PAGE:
Advice for Python users in 2018

When I look how scientists use Python, I often see bad habits and problems:

  • not fully switching to Python >= 3.6,
  • difficulties with using the system Python (so one needs sudo to install Python packages) and/or virtual environments,
  • not using IPython,
  • using only Jupyter and notebooks (see the presentation "I Don't Like Notebooks".
  • using a bad Python editor or good editors badly configured (for example with Vim or Emacs),

Still using Python 2.7 in 2018!

The first issue of Unix users still using Python 2.7 without any good reasons is mainly related to PEP 394 (the system python command points towards python2), which starts to be outdated.

My advice would be to NEVER use Python 2.7 for scientific code today, to stop to write code compatible with Python 2.7 and even, to use f-strings.

If you encounter a "Python 2.7" problem in one old script (for example a print without parenthesis), put as soon as possible a little bit of energy to update the code [1].

[1]Of course, there are some cases where it is more complicated than that...

For simple cases, no virtual environments

The problems with using the system Python or virtual environments can be solved by using pyenv and/or miniconda.

For simple usage, I would recommend NOT using virtual environments, which are complicated and error-prone. See this tutorial on how to setup Ubuntu 18.04 to use Python like this.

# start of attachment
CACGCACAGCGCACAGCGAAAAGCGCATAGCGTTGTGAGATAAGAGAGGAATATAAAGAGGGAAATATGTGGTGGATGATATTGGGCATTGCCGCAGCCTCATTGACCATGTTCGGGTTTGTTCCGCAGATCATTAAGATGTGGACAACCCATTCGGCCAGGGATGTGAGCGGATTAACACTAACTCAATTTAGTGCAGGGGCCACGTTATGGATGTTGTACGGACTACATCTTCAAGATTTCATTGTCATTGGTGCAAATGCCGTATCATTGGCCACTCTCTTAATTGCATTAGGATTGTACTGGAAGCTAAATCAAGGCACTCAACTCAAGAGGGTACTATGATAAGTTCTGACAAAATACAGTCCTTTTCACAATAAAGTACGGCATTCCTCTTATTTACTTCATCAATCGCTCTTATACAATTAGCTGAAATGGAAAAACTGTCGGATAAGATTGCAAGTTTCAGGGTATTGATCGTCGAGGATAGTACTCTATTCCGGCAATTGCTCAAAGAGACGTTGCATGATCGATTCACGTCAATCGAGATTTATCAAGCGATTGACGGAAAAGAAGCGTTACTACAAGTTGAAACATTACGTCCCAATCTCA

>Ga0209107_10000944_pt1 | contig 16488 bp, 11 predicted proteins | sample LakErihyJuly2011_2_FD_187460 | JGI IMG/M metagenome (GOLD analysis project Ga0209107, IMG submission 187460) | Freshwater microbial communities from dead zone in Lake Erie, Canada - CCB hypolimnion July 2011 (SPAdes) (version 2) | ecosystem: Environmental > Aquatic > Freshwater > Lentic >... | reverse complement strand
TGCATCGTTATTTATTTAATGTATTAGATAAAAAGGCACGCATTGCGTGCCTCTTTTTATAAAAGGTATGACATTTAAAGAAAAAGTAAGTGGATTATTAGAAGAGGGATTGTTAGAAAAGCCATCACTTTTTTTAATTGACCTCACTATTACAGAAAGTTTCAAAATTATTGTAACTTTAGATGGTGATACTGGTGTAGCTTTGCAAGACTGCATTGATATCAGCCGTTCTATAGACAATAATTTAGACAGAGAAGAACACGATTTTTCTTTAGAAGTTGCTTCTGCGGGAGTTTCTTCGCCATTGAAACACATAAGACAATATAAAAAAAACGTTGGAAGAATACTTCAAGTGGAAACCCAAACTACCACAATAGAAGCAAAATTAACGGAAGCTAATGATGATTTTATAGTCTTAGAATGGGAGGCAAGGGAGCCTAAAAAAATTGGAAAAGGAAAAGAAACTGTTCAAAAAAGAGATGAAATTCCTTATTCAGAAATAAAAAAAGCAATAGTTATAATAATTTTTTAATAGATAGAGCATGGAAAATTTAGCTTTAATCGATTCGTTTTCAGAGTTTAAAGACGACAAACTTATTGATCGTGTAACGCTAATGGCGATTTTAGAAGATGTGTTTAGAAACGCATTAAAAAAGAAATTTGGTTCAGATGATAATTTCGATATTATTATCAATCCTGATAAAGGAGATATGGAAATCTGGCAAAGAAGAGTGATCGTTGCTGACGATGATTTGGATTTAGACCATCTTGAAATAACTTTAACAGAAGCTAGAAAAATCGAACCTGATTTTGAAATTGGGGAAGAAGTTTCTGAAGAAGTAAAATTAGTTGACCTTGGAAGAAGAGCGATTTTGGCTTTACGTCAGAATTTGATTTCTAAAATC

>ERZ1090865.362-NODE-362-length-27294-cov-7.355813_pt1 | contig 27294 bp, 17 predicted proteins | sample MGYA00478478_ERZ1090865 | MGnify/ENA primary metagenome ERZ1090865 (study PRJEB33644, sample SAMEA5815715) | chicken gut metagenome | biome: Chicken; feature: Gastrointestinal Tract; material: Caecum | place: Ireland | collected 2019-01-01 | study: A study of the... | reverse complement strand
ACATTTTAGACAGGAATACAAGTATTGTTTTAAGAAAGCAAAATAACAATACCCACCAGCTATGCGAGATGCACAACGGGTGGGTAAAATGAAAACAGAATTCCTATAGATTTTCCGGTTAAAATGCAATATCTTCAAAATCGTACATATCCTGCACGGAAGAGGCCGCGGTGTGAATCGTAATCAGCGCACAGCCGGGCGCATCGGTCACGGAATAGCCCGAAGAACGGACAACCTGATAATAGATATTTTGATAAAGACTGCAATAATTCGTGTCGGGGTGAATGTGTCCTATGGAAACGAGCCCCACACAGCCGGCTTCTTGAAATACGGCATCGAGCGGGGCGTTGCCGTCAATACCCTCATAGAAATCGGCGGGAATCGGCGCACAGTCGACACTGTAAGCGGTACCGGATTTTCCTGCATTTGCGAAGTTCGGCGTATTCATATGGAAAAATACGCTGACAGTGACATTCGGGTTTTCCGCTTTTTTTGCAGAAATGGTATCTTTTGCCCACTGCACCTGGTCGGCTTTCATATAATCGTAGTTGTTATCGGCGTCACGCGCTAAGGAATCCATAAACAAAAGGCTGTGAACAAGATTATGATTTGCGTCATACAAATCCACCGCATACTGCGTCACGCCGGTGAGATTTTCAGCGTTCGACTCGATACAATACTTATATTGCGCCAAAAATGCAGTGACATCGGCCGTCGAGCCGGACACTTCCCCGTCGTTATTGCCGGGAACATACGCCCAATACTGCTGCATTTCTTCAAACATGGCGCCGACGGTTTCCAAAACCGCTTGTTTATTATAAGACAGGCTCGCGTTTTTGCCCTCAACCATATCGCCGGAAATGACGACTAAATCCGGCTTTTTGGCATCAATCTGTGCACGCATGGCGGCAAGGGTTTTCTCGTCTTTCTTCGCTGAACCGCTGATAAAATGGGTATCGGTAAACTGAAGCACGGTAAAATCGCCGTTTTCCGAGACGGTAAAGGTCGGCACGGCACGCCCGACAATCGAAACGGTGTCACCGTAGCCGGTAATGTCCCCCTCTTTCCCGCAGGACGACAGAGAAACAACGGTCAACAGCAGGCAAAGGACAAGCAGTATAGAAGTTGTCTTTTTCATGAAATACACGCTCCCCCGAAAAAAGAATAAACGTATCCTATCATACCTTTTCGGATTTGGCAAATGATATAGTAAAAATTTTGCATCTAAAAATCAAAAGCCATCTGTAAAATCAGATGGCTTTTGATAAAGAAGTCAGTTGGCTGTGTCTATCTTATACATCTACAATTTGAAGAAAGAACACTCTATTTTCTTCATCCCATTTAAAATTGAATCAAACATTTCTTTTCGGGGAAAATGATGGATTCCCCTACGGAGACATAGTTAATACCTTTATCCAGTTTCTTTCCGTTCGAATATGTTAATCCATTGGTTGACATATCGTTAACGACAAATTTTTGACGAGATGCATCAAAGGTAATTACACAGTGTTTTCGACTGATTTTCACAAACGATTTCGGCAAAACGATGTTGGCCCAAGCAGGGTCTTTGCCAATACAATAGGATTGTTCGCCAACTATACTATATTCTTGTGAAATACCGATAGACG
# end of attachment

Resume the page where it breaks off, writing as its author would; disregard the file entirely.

For advanced users, tools like virtualenv, pipenv and conda env are of course very useful.

Use IPython!

When you try code that you've just written, launch your scripts in IPython with the magic command %run.

pip install ipython
run path/towards/

It is then possible to interact with the objects and also to use the magic command %debug if you get an error.


One must use a good editor to write Python code! Coding in Python with a bad editor is just a nightmare. Don't do that!

There are many editors which somehow support Python coding and I'm going to recommend just few editors/IDEs.

Visual Studio Code

I used to use Emacs (with this configuration) and few weeks ago, I started to use more and more Visual Studio Code with its Python extension (with this configuration).

For developping a Python package, it is indeed very good and it really improves my productivity and even the quality of the code, see for example this blog post by Kenneth Reitz

On Unix, one may want to avoid using a binary build by Microsoft so we can use vscodium.

Let's say that there are of course things that could be improved in VSCode, as for example the behavior of the tab key.

Simple IDEs for scientists

For scientists and for simpler programming (only scripts), other tools, as Spyder, Pyzo or Eric should be more adapted.


For interactive data processing (and not for everything), JupyterLab starts to be a great tool.